The Indian Creek Nature Center outside of Cedar Rapids Iowa has many acres of prime mature eastern hardwood forest.  I recently went hiking there a few times on a short trip visiting relatives.  The nature centers land is extremely healthy and well maintained.  There are great examples of upland forest, bottom land forest, and wetlands.  It is also part of Northeastern Iowa's Silos and Smokestacks National Heritage Area

Here are some of the flowers and plants I found on a recent trip. 
Virginia Bluebells



May Apple
Poison Ivy

Prairie Trillium

Wild Geranium

Thursday, May 19, 2011

Mid-May in the Sonoran Desert

The desert is still quite active during the middle of May.  We have had some unseasonably cool weather lately which is extending out some of the blooms over the past few weeks.  We have had several days with highs around 80 degrees so far this month which is weird considering highs are normally in the mid 90's or so.  We even had a little rain last night, which is extremely unusual for the month of May.  The big flower show of Foothills Palo Verde is done for the most part and the desert is moving on to Ironwood and Saguaro.  While both Ironwood and Saguaro are less abundant than Palo Verde they still keep desert bugs and birds quite active during the morning hours.  Here are some pictures from my recent hikes.

Catclaw Acacia (acacia greggii) in flower.  Common lower on north facing slopes and in basin washes around Phoenix.

Catclaw Acacia flowers.

Ironwood (Olneya tesota) flowers.

Ironwood and Saguaro (Carnegiea gigantea) both in flower.

Saguaro cactus flower.
The Ironwood flowers should die off within the next week or so while the Saguaro flowers will last another couple of weeks.  Once Saguaro flowering is done we head into June, the driest month and second hottest month of the year.  When June hits, the desert more or less seems to go dormant during daylight hours until the end of the month.  At the end of June, Saguaro fruit ripens and desert life goes crazy gorging itself on the fruit.

Biomimicry: possibilities only limited by nature itself

Biomimicry is the emulation of natural forms and processes to solve human problems.  The tremendous diversity of the natural world has a seemingly infinite number of forms and processes that naturally and often passively take care of everyday problems we encounter as humans.  Water filtration, pollution control, recycling, antibacterial surfaces, waterproofing, water transportation, and water conservation are only a few of the processes that organisms do everyday seemingly without notice.  These are also processes humans deal with everyday.  Biomimicry is an amazingly diverse field of study incorporating nearly every field of study including biology (of course), math, physics, electronics, art, sociology, business, and the list goes on.  We have barely scratched the surface of this science.  In a sense, biomimicry is as Johann Kepler said "Thinking God's thoughts after him", and then using them for our benefit.  The potential of this scientific field of study is only limited by the tremendous diversity and complexity of the natural world.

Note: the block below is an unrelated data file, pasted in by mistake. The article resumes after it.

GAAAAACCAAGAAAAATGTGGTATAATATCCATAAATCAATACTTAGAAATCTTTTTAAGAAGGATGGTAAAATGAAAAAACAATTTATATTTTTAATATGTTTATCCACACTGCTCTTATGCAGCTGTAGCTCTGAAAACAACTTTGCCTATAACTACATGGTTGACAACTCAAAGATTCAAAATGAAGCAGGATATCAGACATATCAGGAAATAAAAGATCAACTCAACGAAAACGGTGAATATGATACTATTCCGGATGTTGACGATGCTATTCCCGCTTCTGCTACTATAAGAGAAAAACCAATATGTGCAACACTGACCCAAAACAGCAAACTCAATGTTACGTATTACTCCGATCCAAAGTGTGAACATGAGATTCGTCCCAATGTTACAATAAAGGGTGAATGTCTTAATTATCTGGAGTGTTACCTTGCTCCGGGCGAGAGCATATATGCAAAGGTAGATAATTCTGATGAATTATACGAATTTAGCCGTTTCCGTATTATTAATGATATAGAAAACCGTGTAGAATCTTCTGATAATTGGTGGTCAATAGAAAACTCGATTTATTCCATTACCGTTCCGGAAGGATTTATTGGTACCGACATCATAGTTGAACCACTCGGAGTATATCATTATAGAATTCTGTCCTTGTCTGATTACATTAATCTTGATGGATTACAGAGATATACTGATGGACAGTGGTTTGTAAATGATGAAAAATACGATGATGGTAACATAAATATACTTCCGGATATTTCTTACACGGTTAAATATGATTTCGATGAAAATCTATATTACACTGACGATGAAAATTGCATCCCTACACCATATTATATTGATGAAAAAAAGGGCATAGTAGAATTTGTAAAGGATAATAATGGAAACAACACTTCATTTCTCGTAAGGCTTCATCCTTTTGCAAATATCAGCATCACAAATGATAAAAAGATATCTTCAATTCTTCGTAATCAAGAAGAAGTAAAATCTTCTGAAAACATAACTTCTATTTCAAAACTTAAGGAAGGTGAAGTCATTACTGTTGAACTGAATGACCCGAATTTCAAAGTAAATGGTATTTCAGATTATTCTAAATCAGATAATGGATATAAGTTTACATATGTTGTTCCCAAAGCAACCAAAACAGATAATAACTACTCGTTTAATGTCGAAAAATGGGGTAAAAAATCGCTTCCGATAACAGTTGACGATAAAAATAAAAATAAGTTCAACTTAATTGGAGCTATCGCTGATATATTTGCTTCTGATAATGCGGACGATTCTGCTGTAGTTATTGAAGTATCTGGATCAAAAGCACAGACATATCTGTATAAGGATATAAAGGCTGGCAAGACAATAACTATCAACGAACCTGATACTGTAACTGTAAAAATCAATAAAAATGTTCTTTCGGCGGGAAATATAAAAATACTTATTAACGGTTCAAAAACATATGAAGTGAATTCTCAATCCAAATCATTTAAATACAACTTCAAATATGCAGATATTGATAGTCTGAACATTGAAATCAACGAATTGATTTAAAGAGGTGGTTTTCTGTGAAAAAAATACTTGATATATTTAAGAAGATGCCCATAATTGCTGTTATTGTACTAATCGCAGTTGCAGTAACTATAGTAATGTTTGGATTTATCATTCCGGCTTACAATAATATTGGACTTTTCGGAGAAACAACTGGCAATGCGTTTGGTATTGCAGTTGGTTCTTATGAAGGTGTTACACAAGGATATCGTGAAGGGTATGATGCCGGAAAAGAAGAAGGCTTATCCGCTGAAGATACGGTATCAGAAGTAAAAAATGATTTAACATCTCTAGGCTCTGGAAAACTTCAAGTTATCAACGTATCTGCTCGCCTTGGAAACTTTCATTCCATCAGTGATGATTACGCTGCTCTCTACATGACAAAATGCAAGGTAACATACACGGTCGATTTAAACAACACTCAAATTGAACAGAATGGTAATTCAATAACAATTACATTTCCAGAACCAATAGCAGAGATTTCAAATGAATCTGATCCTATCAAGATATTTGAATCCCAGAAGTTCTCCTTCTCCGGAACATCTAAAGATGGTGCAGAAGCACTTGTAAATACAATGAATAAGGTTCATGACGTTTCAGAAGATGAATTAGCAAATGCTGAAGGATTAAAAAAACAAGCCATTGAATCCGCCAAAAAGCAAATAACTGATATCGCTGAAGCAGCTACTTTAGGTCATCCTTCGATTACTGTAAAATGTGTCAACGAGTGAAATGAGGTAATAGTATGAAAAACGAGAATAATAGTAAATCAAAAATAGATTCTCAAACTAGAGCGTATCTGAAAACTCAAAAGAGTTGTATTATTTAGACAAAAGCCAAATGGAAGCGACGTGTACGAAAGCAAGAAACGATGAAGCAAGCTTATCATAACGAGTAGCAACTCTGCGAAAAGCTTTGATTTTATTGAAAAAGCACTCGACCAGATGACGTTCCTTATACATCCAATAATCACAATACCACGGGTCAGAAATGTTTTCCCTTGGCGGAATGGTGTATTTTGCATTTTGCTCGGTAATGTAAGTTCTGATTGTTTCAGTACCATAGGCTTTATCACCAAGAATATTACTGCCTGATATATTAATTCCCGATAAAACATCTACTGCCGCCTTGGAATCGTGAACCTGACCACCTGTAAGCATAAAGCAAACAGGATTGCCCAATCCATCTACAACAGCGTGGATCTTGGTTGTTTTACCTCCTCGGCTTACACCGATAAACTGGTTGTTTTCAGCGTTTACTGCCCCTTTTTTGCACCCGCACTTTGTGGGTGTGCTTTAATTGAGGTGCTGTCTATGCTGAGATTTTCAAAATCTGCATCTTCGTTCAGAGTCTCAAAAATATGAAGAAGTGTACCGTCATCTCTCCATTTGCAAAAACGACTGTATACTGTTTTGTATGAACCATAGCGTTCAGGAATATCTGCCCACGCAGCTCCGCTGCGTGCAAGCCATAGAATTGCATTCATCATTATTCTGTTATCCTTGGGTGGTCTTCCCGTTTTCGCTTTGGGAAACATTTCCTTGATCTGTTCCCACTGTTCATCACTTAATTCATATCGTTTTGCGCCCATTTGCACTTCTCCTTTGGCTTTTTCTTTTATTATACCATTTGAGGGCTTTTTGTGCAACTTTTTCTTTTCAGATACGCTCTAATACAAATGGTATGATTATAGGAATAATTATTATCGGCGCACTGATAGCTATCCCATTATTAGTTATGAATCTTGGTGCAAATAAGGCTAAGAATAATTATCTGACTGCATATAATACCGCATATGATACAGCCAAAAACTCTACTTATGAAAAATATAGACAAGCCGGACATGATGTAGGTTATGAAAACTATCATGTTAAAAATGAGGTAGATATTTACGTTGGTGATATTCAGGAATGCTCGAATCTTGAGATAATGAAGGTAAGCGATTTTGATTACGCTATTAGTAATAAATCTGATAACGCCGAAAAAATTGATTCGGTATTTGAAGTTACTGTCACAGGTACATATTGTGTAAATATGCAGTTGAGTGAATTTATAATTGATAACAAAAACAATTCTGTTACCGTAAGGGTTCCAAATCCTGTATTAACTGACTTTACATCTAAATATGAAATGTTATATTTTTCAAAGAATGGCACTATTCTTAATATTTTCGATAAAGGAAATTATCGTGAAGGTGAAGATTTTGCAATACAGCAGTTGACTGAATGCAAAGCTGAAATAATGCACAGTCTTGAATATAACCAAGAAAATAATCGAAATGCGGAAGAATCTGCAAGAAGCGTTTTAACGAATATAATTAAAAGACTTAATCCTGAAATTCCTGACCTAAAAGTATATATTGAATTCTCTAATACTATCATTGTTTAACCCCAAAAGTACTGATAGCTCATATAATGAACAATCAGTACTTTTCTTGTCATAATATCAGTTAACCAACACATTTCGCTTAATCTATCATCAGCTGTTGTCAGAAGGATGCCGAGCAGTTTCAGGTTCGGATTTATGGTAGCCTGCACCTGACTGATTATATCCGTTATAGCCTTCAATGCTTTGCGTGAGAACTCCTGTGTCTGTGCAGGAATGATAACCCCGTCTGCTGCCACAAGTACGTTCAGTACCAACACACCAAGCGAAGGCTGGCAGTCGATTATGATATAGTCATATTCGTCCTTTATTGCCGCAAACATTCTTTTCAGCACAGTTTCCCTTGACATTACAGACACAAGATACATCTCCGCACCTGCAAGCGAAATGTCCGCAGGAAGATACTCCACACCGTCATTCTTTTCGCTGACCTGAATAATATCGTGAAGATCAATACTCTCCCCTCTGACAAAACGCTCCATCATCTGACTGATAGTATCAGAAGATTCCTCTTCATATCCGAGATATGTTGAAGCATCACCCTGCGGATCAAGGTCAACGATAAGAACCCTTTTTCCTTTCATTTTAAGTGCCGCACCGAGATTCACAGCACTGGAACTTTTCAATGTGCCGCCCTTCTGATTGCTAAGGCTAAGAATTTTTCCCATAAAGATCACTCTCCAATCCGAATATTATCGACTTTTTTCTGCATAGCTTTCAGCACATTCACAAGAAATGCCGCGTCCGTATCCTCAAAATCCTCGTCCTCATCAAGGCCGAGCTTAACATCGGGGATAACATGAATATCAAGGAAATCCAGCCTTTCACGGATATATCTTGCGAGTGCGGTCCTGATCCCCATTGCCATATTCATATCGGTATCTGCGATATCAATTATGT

A number of organizations and people are beginning to tap the natural world in hopes of finding something to mimic.  The Biomimicry Institute is one of those organizations, with the goal of "inspiring, educating, and connecting biomimics throughout the world."  They have a very good website you can check out here:

Janine Benyus is one of the pioneers of this movement.  She has authored a number of books including one on biomimicry and frequently gives lectures on the subject.  She has given several TED lectures over the past several years.  Here is one of her latest ones, and is both interesting and inspiring.

As I have been thinking about biomimicry I realized it is already in use in many different situations, even when we don't realize it.  I personally am interested in ecomimicry, which I think is much easier for the average person out there.  Permaculture I believe is a form of ecomimicry, mimicking ecosystems and their processes.  Permaculture mimics ecosystem processes through landscaping and gardening in order to create a "permanent culture", or rather a sustainable culture.  By mimicking natures use of water conservation, shade, sunlight, planting, soil processes and structures we can create a better, healthier environment.

Wednesday, May 18, 2011

Sauerkraut disaster

My batch of sauerkraut a month ago with cabbage fresh from the garden.
About a month ago we harvested 16 pounds of cabbage from our garden.  I was quite proud of our cabbage being we started it from seed back in October.  The cabbage tasted excellent and had minimal bug infestations, which as cabbage growers knows is quite an accomplishment.  So it was exciting to preserve the cabbage by fermenting it into sauerkraut.  Everything went as usual and I expected to have fresh kraut in about two weeks.

Normally, sauerkraut fermentation bubbles for a little over a week before finally stopping.  This time however, the kraut continued bubbling for four weeks and would have went longer. 
My bad sauerkraut.  Smelled funny, had a slimy limp texture, and looked off color compared to good sauerkraut.  Needless to say, I threw it out.
After four weeks of bubbling I finally looked at what was happening to the sauerkraut.   In the crock I found unusual smelling, slimy, limp, and off color kraut.  All of these things indicate a kraut gone bad.  I have a feeling it somehow was contaminated with yeast or mold.  And of course, I threw it all out.  Which was quite a disappointment.  I mean, who wouldn't be if their normally tasty sauerkraut went bad?